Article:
Joining forces to mark the International Day of Older Persons and the Korean Day of Older Persons, the European Union and the National Human Rights Commission of Korea co-hosted on 1-2 October in Seoul (Korea) the 4th ASEM Conference on Global Ageing and Human Rights of Older Persons. For two days 250 participants from governments, NGOs, international organizations and academia reflected on how to address active ageing and older persons’ right to non-discrimination as a common challenge for Europe and Asia.
Dr. Heidrun Mollenkopf, AGE Platform Europe’s vice-president and board member of the German National Association of Senior Citizens‘ Organisations (BAGSO), was present to bring the voice of older Europeans in Korea. In her presentation, she explained the upmost importance of intergenerational solidarity in a context of ageing societies, but also of weakened family structures, austerity, greater mobility and strong common interests of generations.
“When we talk about intergenerational solidarity, we have to widen our perspective beyond working life. Solidarity also concerns education , social protection , equality, care and digitalization,” said Dr. Mollenkopt.
“Both Young and older generations are facing similar problems – ageist stereotypes, difficulties to find affordable housing etc. – and share similar values – sustainable development, equality, etc. Poverty makes life difficult in young and old age. Growing up in poverty significantly reduces educational opportunities, which increases the risk of poverty in old age.”
Dr. Mollenkopf further insisted on the critical need for opportunities in life to be guaranteed to all people, regardless of their age, origin or place of residence.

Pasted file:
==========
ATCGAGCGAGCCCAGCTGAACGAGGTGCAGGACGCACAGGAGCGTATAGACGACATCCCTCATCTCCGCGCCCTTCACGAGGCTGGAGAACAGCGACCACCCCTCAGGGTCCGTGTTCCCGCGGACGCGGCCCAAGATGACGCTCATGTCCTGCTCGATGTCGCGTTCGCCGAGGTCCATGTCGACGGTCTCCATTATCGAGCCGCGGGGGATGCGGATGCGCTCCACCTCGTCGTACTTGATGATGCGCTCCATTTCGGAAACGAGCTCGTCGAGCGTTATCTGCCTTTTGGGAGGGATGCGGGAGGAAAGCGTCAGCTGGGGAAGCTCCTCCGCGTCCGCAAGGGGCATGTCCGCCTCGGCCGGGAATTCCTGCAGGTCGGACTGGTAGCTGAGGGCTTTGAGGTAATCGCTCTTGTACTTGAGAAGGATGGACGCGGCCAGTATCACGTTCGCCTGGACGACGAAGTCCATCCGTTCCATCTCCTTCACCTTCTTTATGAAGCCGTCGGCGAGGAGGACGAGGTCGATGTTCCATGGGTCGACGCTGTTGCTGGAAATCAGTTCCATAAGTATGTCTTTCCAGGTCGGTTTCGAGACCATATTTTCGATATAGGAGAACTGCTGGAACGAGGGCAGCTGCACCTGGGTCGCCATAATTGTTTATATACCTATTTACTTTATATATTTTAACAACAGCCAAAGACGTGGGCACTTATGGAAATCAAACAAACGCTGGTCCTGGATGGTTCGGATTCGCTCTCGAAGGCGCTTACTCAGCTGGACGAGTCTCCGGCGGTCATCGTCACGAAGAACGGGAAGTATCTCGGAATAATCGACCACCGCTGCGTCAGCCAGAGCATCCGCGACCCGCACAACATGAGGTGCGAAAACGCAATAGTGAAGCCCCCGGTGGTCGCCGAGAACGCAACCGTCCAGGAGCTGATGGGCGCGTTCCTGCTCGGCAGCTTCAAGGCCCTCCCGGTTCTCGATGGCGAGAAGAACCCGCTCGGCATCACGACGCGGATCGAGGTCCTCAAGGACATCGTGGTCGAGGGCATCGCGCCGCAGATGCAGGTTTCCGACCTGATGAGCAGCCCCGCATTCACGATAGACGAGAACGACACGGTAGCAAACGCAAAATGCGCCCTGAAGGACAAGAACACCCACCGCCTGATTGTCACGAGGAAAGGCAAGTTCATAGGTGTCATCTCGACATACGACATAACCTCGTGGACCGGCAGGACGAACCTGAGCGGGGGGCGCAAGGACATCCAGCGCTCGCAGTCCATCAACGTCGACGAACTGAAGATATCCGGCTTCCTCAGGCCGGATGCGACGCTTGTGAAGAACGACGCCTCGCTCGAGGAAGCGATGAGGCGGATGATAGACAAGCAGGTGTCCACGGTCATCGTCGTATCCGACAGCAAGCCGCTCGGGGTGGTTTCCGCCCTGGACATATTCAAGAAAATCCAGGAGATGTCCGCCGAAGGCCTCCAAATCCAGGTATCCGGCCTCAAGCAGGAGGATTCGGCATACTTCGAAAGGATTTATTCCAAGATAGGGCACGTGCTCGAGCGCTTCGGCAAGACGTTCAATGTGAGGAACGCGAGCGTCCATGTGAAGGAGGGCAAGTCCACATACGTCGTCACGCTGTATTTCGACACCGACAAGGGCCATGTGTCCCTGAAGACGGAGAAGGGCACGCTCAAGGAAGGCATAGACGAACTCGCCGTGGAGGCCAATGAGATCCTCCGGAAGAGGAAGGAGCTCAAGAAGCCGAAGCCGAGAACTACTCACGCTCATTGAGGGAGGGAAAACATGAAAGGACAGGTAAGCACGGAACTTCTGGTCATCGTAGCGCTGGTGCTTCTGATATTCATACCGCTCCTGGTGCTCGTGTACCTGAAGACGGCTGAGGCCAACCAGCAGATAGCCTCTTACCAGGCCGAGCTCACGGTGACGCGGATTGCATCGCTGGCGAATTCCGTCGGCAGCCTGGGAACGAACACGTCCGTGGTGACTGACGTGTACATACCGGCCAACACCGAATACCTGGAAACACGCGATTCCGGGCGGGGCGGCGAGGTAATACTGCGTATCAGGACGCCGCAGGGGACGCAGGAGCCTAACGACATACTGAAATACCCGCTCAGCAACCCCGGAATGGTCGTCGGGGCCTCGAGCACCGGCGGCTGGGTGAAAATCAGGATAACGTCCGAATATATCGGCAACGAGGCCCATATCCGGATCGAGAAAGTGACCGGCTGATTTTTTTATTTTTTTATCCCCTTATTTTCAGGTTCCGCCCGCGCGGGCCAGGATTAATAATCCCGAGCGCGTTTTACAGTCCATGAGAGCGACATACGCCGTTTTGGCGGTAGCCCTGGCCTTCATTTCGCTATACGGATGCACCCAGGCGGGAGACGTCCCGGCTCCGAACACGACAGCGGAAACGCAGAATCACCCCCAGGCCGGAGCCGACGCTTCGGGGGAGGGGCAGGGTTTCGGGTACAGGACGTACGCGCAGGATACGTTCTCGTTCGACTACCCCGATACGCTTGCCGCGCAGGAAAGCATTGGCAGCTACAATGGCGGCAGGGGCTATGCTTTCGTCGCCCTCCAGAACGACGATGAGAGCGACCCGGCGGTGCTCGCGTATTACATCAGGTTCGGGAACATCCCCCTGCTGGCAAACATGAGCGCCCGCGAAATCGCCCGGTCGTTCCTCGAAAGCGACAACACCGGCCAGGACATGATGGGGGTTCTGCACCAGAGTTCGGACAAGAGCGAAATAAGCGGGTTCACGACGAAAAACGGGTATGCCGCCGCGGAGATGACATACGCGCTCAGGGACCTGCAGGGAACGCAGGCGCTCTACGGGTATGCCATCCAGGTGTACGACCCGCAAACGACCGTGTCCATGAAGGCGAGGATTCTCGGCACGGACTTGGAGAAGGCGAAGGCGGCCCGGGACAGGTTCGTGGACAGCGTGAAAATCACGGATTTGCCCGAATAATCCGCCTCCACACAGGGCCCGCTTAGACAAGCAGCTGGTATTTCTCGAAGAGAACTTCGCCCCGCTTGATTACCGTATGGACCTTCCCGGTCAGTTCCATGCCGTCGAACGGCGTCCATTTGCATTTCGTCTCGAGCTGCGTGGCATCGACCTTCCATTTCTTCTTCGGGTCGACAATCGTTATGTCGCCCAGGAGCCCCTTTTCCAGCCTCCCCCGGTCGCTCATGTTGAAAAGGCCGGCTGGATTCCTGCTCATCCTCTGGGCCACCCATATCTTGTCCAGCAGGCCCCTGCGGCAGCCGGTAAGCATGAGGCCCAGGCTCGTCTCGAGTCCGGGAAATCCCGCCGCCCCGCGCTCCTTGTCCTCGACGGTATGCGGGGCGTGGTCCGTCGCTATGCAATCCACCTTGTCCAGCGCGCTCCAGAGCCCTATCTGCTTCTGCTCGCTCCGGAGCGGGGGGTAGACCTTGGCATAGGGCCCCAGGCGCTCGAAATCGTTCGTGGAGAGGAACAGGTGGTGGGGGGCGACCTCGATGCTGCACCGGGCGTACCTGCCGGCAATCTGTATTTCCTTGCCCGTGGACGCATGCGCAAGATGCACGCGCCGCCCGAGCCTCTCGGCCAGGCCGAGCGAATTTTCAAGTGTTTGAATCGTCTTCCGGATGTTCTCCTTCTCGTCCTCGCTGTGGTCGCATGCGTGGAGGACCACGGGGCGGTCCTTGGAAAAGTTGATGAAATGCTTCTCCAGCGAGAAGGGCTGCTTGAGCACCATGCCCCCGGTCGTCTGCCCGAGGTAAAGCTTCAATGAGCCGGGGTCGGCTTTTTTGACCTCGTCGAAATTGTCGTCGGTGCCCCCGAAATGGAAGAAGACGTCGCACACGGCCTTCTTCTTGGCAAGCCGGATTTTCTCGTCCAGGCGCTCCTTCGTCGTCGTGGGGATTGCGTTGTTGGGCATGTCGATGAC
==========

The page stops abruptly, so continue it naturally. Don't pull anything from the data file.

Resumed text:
How to do so?
- Combat ageism, challenge stereotypes of older people
- Abolish all age limits. The number of years of life says very little about abilities and skills.
- Create inclusive labour markets. Equal opportunities must be guaranteed for all, girls and boys, men and women.
- Education is essential. A changing world requires lifelong learning. Create intergenerational learning opportunities.
- Provide adequate social protection for young and old to ensure support. E.g. make LTC affordable and fair for all generations.
- Combat digital exclusion. All generations, young and old, rich and poor, must have the opportunity to profit from technological advances – but also have the right to live an autonomous life without digital and autonomous systems.
- Adapt our communities to make them more inclusive. For ex. by improving access to outdoor spaces so that generations can meet; strengthen support networks within neighbourhoods.
- Respect and appreciation are the basis for peaceful coexistence.
Access Dr Heidrun Mollenkopf’s full presentation here (pdf)